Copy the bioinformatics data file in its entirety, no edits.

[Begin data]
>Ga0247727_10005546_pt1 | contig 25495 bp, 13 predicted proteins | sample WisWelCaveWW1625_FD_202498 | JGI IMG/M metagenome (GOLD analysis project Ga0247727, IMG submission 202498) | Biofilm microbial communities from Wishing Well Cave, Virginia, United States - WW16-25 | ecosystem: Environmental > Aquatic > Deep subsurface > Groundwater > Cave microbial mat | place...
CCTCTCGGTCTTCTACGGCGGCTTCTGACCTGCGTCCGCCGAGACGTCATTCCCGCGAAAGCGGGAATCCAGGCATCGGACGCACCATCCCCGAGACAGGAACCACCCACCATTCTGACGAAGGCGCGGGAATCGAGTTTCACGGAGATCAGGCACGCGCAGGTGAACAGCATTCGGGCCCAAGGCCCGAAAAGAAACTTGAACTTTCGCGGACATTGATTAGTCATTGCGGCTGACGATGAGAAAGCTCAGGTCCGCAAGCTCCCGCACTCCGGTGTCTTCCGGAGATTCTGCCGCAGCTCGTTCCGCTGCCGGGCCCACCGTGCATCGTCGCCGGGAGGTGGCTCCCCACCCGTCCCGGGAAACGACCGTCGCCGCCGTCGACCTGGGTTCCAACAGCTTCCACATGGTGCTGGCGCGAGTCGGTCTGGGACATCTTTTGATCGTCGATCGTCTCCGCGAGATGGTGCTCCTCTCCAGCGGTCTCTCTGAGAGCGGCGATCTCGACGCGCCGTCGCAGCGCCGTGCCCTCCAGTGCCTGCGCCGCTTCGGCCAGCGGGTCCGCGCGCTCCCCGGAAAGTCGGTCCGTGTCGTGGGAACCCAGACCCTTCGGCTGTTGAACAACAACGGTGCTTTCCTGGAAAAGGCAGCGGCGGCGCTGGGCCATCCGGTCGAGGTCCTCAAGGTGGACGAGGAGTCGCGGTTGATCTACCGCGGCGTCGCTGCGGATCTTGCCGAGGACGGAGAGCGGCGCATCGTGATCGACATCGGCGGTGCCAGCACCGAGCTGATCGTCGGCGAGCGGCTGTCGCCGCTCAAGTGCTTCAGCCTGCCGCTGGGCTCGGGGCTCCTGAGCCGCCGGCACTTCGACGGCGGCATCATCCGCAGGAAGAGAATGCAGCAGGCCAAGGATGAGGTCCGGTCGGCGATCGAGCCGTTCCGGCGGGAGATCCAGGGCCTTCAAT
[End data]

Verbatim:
>Ga0247727_10005546_pt1 | contig 25495 bp, 13 predicted proteins | sample WisWelCaveWW1625_FD_202498 | JGI IMG/M metagenome (GOLD analysis project Ga0247727, IMG submission 202498) | Biofilm microbial communities from Wishing Well Cave, Virginia, United States - WW16-25 | ecosystem: Environmental > Aquatic > Deep subsurface > Groundwater > Cave microbial mat | place...
CCTCTCGGTCTTCTACGGCGGCTTCTGACCTGCGTCCGCCGAGACGTCATTCCCGCGAAAGCGGGAATCCAGGCATCGGACGCACCATCCCCGAGACAGGAACCACCCACCATTCTGACGAAGGCGCGGGAATCGAGTTTCACGGAGATCAGGCACGCGCAGGTGAACAGCATTCGGGCCCAAGGCCCGAAAAGAAACTTGAACTTTCGCGGACATTGATTAGTCATTGCGGCTGACGATGAGAAAGCTCAGGTCCGCAAGCTCCCGCACTCCGGTGTCTTCCGGAGATTCTGCCGCAGCTCGTTCCGCTGCCGGGCCCACCGTGCATCGTCGCCGGGAGGTGGCTCCCCACCCGTCCCGGGAAACGACCGTCGCCGCCGTCGACCTGGGTTCCAACAGCTTCCACATGGTGCTGGCGCGAGTCGGTCTGGGACATCTTTTGATCGTCGATCGTCTCCGCGAGATGGTGCTCCTCTCCAGCGGTCTCTCTGAGAGCGGCGATCTCGACGCGCCGTCGCAGCGCCGTGCCCTCCAGTGCCTGCGCCGCTTCGGCCAGCGGGTCCGCGCGCTCCCCGGAAAGTCGGTCCGTGTCGTGGGAACCCAGACCCTTCGGCTGTTGAACAACAACGGTGCTTTCCTGGAAAAGGCAGCGGCGGCGCTGGGCCATCCGGTCGAGGTCCTCAAGGTGGACGAGGAGTCGCGGTTGATCTACCGCGGCGTCGCTGCGGATCTTGCCGAGGACGGAGAGCGGCGCATCGTGATCGACATCGGCGGTGCCAGCACCGAGCTGATCGTCGGCGAGCGGCTGTCGCCGCTCAAGTGCTTCAGCCTGCCGCTGGGCTCGGGGCTCCTGAGCCGCCGGCACTTCGACGGCGGCATCATCCGCAGGAAGAGAATGCAGCAGGCCAAGGATGAGGTCCGGTCGGCGATCGAGCCGTTCCGGCGGGAGATCCAGGGCCTTCAAT